Thank you for that feedback -- it was specific, actionable, and created the need and excitement for a follow-up post. While there are many tools out there that help address concerns around redoes, zeroes, not grading homework, and more, here are some of my favorites: Address Behavioral Issues Affecting Academic Achievement Points off for late work may not motivate students. Request to Retest This is a great way to put the student in the driver’s seat of what they'll redo and how they'll redo it. Redo Parts of an Assessment Some assessments that we give students have very clear categories.

Reflect on Assessments Were you prepared for this test? 6 Techniques for Building Reading Skills—in Any Subject. As avid lovers of literature, teachers often find themselves wanting to impart every bit of knowledge about a well-loved text to their students. And this is not just an ELA issue—other disciplines also often focus on the content of a text. However, teaching reading skills in English classes and across the disciplines is an almost guaranteed way to help students retain content. Unfortunately, the tendency to focus on the content is a real enemy to the ultimate goal of building reading skills.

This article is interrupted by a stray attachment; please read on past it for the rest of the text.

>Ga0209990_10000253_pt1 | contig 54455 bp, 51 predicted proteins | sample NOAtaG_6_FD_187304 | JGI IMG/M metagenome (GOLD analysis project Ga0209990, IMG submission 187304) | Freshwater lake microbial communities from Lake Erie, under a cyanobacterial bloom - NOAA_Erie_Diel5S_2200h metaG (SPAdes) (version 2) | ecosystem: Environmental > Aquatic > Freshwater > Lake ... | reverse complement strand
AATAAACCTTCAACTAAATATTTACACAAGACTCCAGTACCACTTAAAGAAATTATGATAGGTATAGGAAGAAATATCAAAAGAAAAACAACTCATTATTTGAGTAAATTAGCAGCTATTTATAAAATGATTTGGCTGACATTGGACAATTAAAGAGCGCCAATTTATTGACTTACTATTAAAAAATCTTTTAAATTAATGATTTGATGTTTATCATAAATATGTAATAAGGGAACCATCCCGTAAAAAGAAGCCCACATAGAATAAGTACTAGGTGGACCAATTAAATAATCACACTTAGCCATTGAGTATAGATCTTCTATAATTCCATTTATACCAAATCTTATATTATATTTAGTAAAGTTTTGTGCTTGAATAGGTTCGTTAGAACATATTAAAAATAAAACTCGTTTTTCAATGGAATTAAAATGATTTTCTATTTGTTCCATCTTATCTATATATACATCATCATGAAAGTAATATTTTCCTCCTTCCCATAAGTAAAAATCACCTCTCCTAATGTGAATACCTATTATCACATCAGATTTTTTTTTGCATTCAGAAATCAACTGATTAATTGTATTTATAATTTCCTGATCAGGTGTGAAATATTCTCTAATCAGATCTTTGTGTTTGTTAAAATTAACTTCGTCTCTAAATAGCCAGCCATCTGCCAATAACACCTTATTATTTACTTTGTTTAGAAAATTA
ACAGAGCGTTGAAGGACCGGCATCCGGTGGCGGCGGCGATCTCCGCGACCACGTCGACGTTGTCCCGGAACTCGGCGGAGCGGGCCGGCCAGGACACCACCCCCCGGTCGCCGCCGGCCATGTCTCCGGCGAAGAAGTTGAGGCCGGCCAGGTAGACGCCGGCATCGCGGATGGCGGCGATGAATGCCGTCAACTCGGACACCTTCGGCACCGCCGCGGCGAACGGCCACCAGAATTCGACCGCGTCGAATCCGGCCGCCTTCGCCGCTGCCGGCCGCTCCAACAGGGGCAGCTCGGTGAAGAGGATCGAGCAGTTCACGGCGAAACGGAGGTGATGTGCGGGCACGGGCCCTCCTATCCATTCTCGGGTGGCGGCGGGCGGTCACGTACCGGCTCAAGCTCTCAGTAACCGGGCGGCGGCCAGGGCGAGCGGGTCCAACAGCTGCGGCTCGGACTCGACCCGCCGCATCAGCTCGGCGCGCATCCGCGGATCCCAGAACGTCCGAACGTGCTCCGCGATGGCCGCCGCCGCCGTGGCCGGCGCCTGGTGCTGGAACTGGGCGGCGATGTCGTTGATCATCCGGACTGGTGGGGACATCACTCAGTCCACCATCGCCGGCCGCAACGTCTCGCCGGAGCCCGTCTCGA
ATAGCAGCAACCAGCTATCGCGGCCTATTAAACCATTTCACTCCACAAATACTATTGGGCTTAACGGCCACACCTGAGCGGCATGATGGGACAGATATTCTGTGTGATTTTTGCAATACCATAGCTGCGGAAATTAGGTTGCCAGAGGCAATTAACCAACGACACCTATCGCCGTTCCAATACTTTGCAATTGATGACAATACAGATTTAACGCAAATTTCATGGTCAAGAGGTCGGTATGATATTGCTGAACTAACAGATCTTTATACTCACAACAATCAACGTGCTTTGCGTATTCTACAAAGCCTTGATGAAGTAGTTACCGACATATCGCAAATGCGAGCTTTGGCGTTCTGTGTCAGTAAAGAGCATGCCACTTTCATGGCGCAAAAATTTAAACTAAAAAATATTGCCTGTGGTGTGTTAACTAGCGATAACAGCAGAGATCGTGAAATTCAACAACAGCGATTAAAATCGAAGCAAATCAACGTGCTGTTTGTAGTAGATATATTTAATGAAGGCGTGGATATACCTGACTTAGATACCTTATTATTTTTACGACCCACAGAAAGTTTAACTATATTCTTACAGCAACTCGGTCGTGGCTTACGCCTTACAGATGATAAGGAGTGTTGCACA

Without a repertoire of reading strategies that can be applied to any text, students are being shortchanged in their education. In order to teach students to read effectively, teachers must be sure that they are not simply suppliers of information on a particular text but also instructors of techniques to build reading skills. Teach Close Reading Skills Guide students in annotation by directing them to do more than highlight or underline.